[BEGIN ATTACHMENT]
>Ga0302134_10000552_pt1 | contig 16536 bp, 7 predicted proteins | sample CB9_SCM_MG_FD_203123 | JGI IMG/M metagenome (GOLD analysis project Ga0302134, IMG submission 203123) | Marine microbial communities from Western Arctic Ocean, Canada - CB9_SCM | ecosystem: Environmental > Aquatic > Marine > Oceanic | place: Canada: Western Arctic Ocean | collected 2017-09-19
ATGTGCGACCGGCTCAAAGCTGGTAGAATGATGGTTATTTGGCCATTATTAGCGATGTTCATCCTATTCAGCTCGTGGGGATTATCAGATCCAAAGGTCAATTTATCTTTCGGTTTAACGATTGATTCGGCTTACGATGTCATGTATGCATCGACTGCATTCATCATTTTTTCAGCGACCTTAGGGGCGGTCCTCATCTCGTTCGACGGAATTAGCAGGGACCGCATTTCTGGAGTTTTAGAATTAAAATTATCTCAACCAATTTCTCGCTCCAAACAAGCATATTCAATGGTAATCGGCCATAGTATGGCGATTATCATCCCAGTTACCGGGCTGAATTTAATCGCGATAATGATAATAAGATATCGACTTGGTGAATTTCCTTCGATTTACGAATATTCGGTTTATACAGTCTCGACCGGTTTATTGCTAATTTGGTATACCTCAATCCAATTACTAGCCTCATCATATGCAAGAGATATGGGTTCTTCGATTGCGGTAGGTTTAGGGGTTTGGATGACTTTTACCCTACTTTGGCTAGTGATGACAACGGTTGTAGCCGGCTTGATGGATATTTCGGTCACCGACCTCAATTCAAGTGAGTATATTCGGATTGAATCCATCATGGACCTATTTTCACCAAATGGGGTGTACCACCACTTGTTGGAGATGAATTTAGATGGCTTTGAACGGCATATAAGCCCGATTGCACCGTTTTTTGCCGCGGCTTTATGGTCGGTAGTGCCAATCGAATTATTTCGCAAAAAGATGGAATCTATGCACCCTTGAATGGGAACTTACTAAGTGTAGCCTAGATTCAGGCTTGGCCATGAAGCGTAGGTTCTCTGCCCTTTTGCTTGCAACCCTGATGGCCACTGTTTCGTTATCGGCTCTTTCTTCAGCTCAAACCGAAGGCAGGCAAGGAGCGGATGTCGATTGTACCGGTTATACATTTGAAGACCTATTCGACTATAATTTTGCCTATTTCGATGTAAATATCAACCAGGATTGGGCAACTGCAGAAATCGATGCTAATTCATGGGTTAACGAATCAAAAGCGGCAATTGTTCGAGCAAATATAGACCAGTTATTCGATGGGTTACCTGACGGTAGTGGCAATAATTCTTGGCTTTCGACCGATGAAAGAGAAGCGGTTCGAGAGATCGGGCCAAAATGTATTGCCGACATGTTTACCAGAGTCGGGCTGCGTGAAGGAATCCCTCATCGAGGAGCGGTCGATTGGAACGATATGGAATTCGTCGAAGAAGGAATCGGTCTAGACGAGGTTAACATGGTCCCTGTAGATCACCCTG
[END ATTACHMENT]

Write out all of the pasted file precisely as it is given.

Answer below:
>Ga0302134_10000552_pt1 | contig 16536 bp, 7 predicted proteins | sample CB9_SCM_MG_FD_203123 | JGI IMG/M metagenome (GOLD analysis project Ga0302134, IMG submission 203123) | Marine microbial communities from Western Arctic Ocean, Canada - CB9_SCM | ecosystem: Environmental > Aquatic > Marine > Oceanic | place: Canada: Western Arctic Ocean | collected 2017-09-19
ATGTGCGACCGGCTCAAAGCTGGTAGAATGATGGTTATTTGGCCATTATTAGCGATGTTCATCCTATTCAGCTCGTGGGGATTATCAGATCCAAAGGTCAATTTATCTTTCGGTTTAACGATTGATTCGGCTTACGATGTCATGTATGCATCGACTGCATTCATCATTTTTTCAGCGACCTTAGGGGCGGTCCTCATCTCGTTCGACGGAATTAGCAGGGACCGCATTTCTGGAGTTTTAGAATTAAAATTATCTCAACCAATTTCTCGCTCCAAACAAGCATATTCAATGGTAATCGGCCATAGTATGGCGATTATCATCCCAGTTACCGGGCTGAATTTAATCGCGATAATGATAATAAGATATCGACTTGGTGAATTTCCTTCGATTTACGAATATTCGGTTTATACAGTCTCGACCGGTTTATTGCTAATTTGGTATACCTCAATCCAATTACTAGCCTCATCATATGCAAGAGATATGGGTTCTTCGATTGCGGTAGGTTTAGGGGTTTGGATGACTTTTACCCTACTTTGGCTAGTGATGACAACGGTTGTAGCCGGCTTGATGGATATTTCGGTCACCGACCTCAATTCAAGTGAGTATATTCGGATTGAATCCATCATGGACCTATTTTCACCAAATGGGGTGTACCACCACTTGTTGGAGATGAATTTAGATGGCTTTGAACGGCATATAAGCCCGATTGCACCGTTTTTTGCCGCGGCTTTATGGTCGGTAGTGCCAATCGAATTATTTCGCAAAAAGATGGAATCTATGCACCCTTGAATGGGAACTTACTAAGTGTAGCCTAGATTCAGGCTTGGCCATGAAGCGTAGGTTCTCTGCCCTTTTGCTTGCAACCCTGATGGCCACTGTTTCGTTATCGGCTCTTTCTTCAGCTCAAACCGAAGGCAGGCAAGGAGCGGATGTCGATTGTACCGGTTATACATTTGAAGACCTATTCGACTATAATTTTGCCTATTTCGATGTAAATATCAACCAGGATTGGGCAACTGCAGAAATCGATGCTAATTCATGGGTTAACGAATCAAAAGCGGCAATTGTTCGAGCAAATATAGACCAGTTATTCGATGGGTTACCTGACGGTAGTGGCAATAATTCTTGGCTTTCGACCGATGAAAGAGAAGCGGTTCGAGAGATCGGGCCAAAATGTATTGCCGACATGTTTACCAGAGTCGGGCTGCGTGAAGGAATCCCTCATCGAGGAGCGGTCGATTGGAACGATATGGAATTCGTCGAAGAAGGAATCGGTCTAGACGAGGTTAACATGGTCCCTGTAGATCACCCTG